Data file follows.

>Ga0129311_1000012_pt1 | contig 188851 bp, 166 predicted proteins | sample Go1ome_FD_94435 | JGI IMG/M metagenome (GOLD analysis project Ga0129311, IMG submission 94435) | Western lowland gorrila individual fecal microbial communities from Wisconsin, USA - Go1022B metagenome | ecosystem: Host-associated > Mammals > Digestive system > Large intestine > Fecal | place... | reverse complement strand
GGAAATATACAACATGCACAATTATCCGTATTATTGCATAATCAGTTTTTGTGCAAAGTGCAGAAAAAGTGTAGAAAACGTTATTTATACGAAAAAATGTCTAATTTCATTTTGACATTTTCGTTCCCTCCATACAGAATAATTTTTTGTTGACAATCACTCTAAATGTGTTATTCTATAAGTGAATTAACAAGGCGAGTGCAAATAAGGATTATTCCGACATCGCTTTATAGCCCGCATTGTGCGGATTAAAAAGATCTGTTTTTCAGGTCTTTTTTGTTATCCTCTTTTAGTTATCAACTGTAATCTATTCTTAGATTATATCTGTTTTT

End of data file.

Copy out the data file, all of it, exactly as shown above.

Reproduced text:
>Ga0129311_1000012_pt1 | contig 188851 bp, 166 predicted proteins | sample Go1ome_FD_94435 | JGI IMG/M metagenome (GOLD analysis project Ga0129311, IMG submission 94435) | Western lowland gorrila individual fecal microbial communities from Wisconsin, USA - Go1022B metagenome | ecosystem: Host-associated > Mammals > Digestive system > Large intestine > Fecal | place... | reverse complement strand
GGAAATATACAACATGCACAATTATCCGTATTATTGCATAATCAGTTTTTGTGCAAAGTGCAGAAAAAGTGTAGAAAACGTTATTTATACGAAAAAATGTCTAATTTCATTTTGACATTTTCGTTCCCTCCATACAGAATAATTTTTTGTTGACAATCACTCTAAATGTGTTATTCTATAAGTGAATTAACAAGGCGAGTGCAAATAAGGATTATTCCGACATCGCTTTATAGCCCGCATTGTGCGGATTAAAAAGATCTGTTTTTCAGGTCTTTTTTGTTATCCTCTTTTAGTTATCAACTGTAATCTATTCTTAGATTATATCTGTTTTT